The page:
In 2009 Joanna Bator’s Sandy Hill was published – an extraordinary novel about the birth and fall of socialist society where the principle of sameness reigned. Cloudalia, a continuation of that story, describes a world where life blossoms thanks to differences.
Sandy Hill ended with a scene in which Dominika Chmura (Cloud), freshly graduated from secondary school, is in a car accident. Dominika is the incarnation of otherness: Jewish and Russian blood runs through her, she has chosen a lesbian for a friend and, on top of that, has an affair with a young priest.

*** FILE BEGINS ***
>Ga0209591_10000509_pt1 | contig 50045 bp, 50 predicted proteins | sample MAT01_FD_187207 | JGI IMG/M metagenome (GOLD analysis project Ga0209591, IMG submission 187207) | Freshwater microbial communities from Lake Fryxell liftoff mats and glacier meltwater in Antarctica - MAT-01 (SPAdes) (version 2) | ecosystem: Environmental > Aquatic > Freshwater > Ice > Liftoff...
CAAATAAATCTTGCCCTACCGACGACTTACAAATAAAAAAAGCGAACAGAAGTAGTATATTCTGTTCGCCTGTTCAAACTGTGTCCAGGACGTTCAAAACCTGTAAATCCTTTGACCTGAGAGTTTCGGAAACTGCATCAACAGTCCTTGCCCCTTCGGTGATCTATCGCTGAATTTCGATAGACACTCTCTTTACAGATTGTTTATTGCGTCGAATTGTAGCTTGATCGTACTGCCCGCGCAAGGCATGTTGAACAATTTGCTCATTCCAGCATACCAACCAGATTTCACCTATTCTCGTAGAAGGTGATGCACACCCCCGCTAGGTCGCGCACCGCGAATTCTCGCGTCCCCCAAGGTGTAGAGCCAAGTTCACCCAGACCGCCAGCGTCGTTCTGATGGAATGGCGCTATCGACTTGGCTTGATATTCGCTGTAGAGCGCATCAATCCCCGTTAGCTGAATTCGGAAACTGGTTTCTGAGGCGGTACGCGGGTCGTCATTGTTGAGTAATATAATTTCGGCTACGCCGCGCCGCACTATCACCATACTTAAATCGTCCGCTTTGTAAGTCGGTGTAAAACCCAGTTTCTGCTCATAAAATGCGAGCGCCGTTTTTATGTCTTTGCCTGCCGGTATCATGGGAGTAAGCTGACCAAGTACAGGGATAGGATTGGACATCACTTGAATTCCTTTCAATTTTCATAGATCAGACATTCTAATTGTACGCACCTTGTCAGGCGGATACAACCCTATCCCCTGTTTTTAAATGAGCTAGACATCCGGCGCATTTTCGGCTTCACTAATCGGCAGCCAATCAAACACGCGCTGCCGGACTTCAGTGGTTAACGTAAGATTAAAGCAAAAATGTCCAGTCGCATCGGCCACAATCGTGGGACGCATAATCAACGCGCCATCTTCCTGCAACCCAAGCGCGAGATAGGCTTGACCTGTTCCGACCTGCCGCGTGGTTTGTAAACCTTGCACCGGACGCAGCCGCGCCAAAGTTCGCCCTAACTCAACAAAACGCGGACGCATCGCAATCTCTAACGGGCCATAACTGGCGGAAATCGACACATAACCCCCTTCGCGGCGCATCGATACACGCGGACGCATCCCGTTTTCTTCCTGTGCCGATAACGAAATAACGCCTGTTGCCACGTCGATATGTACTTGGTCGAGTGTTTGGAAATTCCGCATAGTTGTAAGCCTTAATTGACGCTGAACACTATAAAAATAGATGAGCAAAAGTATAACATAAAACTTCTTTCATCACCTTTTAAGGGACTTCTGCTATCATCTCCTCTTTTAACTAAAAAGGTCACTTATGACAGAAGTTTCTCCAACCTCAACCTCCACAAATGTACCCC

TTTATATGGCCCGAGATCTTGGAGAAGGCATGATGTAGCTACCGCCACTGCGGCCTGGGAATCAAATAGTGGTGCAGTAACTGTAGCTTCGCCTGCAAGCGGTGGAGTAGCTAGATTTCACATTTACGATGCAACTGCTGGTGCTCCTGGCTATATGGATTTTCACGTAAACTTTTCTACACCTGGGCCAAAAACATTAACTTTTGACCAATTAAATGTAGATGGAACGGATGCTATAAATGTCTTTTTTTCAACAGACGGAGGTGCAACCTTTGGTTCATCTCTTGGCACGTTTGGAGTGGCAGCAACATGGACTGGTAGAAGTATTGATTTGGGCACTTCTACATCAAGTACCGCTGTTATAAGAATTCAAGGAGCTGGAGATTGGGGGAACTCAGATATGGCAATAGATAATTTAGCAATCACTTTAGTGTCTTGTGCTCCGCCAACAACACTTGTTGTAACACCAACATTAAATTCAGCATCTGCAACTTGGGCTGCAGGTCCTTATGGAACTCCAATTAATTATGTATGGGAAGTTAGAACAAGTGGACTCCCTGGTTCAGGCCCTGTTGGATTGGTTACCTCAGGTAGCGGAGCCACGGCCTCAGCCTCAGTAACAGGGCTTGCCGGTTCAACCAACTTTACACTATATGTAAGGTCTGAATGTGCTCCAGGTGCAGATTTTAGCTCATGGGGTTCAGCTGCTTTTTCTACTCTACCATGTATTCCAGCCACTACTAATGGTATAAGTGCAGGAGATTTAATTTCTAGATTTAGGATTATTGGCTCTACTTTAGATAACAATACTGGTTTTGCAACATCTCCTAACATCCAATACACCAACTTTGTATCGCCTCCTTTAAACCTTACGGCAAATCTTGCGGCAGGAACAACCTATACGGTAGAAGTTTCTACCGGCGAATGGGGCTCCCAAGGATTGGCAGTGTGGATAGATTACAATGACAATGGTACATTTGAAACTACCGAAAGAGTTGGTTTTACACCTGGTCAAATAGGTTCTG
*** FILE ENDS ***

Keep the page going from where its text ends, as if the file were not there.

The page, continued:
After the accident Dominika spends months in a hospital in Germany – first in a coma, then in rehabilitation. On leaving the hospital she decides not to return to Poland. From now on she wanders the earth, prompted by a vague desire to roam. In Germany she works in a tinned fruit factory; in the USA she is employed as a reader reading books to an elderly woman; in England she serves drinks in a restaurant. Everywhere she meets people, offering a simple yet unusual gift – readiness to listen to someone else’s story. When she arrives in a new place people think they already know her. When she departs she leaves behind a kindly longing.